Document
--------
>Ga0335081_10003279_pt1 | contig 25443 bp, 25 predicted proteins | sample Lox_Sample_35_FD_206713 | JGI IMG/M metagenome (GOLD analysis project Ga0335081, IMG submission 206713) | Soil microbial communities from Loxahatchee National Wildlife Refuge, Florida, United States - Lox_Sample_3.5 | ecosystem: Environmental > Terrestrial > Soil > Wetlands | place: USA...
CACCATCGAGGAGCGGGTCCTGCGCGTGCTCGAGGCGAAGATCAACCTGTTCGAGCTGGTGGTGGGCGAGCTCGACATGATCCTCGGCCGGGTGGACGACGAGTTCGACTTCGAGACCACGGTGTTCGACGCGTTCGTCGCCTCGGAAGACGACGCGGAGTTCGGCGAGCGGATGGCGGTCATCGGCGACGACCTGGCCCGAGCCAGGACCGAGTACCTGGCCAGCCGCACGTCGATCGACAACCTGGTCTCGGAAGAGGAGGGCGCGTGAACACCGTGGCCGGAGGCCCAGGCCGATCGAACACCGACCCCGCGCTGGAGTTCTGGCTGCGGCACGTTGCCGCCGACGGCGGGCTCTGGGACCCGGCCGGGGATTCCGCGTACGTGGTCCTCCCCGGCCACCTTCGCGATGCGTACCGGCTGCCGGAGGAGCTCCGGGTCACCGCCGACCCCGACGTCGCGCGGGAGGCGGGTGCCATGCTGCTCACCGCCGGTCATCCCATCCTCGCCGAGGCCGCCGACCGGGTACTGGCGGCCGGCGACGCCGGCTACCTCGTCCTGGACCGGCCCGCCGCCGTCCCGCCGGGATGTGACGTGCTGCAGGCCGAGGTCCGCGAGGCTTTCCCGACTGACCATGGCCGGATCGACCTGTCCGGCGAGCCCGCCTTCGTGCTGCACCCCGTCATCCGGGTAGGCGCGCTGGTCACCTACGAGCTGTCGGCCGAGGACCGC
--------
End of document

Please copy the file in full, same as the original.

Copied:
>Ga0335081_10003279_pt1 | contig 25443 bp, 25 predicted proteins | sample Lox_Sample_35_FD_206713 | JGI IMG/M metagenome (GOLD analysis project Ga0335081, IMG submission 206713) | Soil microbial communities from Loxahatchee National Wildlife Refuge, Florida, United States - Lox_Sample_3.5 | ecosystem: Environmental > Terrestrial > Soil > Wetlands | place: USA...
CACCATCGAGGAGCGGGTCCTGCGCGTGCTCGAGGCGAAGATCAACCTGTTCGAGCTGGTGGTGGGCGAGCTCGACATGATCCTCGGCCGGGTGGACGACGAGTTCGACTTCGAGACCACGGTGTTCGACGCGTTCGTCGCCTCGGAAGACGACGCGGAGTTCGGCGAGCGGATGGCGGTCATCGGCGACGACCTGGCCCGAGCCAGGACCGAGTACCTGGCCAGCCGCACGTCGATCGACAACCTGGTCTCGGAAGAGGAGGGCGCGTGAACACCGTGGCCGGAGGCCCAGGCCGATCGAACACCGACCCCGCGCTGGAGTTCTGGCTGCGGCACGTTGCCGCCGACGGCGGGCTCTGGGACCCGGCCGGGGATTCCGCGTACGTGGTCCTCCCCGGCCACCTTCGCGATGCGTACCGGCTGCCGGAGGAGCTCCGGGTCACCGCCGACCCCGACGTCGCGCGGGAGGCGGGTGCCATGCTGCTCACCGCCGGTCATCCCATCCTCGCCGAGGCCGCCGACCGGGTACTGGCGGCCGGCGACGCCGGCTACCTCGTCCTGGACCGGCCCGCCGCCGTCCCGCCGGGATGTGACGTGCTGCAGGCCGAGGTCCGCGAGGCTTTCCCGACTGACCATGGCCGGATCGACCTGTCCGGCGAGCCCGCCTTCGTGCTGCACCCCGTCATCCGGGTAGGCGCGCTGGTCACCTACGAGCTGTCGGCCGAGGACCGC